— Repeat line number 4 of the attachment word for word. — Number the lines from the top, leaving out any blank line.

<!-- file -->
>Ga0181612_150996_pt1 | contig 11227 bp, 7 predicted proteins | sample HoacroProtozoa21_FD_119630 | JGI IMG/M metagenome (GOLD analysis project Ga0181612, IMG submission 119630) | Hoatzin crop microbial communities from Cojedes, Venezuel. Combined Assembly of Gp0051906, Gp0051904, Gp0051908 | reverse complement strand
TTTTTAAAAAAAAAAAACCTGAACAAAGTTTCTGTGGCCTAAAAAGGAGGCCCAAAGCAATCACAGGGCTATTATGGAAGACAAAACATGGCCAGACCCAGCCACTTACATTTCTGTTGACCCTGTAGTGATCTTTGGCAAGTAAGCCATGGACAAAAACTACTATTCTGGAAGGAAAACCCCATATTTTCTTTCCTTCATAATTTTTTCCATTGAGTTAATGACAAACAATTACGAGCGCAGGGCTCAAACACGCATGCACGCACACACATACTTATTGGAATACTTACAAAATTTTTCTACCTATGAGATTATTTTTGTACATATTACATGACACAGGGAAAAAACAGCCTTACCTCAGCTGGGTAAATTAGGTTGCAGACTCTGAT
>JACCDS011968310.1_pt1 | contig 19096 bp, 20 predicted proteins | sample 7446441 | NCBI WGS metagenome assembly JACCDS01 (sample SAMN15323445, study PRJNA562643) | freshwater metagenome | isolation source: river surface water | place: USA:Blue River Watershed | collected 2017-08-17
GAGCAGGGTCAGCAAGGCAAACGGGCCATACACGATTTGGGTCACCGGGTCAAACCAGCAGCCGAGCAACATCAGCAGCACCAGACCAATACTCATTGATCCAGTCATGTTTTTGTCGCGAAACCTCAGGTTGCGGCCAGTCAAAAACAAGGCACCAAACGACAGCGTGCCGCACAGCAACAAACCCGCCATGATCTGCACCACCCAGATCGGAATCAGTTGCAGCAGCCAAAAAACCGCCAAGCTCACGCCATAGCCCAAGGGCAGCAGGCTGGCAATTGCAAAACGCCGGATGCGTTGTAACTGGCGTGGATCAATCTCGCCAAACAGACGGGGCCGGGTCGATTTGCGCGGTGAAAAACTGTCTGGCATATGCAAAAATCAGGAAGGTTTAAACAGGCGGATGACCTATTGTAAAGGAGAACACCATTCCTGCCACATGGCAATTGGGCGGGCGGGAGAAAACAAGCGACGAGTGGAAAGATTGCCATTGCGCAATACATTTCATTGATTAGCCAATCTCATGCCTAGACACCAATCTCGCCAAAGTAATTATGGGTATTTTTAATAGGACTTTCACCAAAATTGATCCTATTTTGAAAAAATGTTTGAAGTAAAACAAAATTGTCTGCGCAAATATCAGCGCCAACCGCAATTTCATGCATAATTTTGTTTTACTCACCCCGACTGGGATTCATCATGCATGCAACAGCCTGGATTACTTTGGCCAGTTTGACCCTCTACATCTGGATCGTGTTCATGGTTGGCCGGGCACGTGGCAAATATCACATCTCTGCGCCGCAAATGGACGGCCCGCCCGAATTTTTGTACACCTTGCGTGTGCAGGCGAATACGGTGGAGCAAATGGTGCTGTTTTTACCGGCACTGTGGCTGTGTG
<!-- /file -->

GAGCAGGGTCAGCAAGGCAAACGGGCCATACACGATTTGGGTCACCGGGTCAAACCAGCAGCCGAGCAACATCAGCAGCACCAGACCAATACTCATTGATCCAGTCATGTTTTTGTCGCGAAACCTCAGGTTGCGGCCAGTCAAAAACAAGGCACCAAACGACAGCGTGCCGCACAGCAACAAACCCGCCATGATCTGCACCACCCAGATCGGAATCAGTTGCAGCAGCCAAAAAACCGCCAAGCTCACGCCATAGCCCAAGGGCAGCAGGCTGGCAATTGCAAAACGCCGGATGCGTTGTAACTGGCGTGGATCAATCTCGCCAAACAGACGGGGCCGGGTCGATTTGCGCGGTGAAAAACTGTCTGGCATATGCAAAAATCAGGAAGGTTTAAACAGGCGGATGACCTATTGTAAAGGAGAACACCATTCCTGCCACATGGCAATTGGGCGGGCGGGAGAAAACAAGCGACGAGTGGAAAGATTGCCATTGCGCAATACATTTCATTGATTAGCCAATCTCATGCCTAGACACCAATCTCGCCAAAGTAATTATGGGTATTTTTAATAGGACTTTCACCAAAATTGATCCTATTTTGAAAAAATGTTTGAAGTAAAACAAAATTGTCTGCGCAAATATCAGCGCCAACCGCAATTTCATGCATAATTTTGTTTTACTCACCCCGACTGGGATTCATCATGCATGCAACAGCCTGGATTACTTTGGCCAGTTTGACCCTCTACATCTGGATCGTGTTCATGGTTGGCCGGGCACGTGGCAAATATCACATCTCTGCGCCGCAAATGGACGGCCCGCCCGAATTTTTGTACACCTTGCGTGTGCAGGCGAATACGGTGGAGCAAATGGTGCTGTTTTTACCGGCACTGTGGCTGTGTG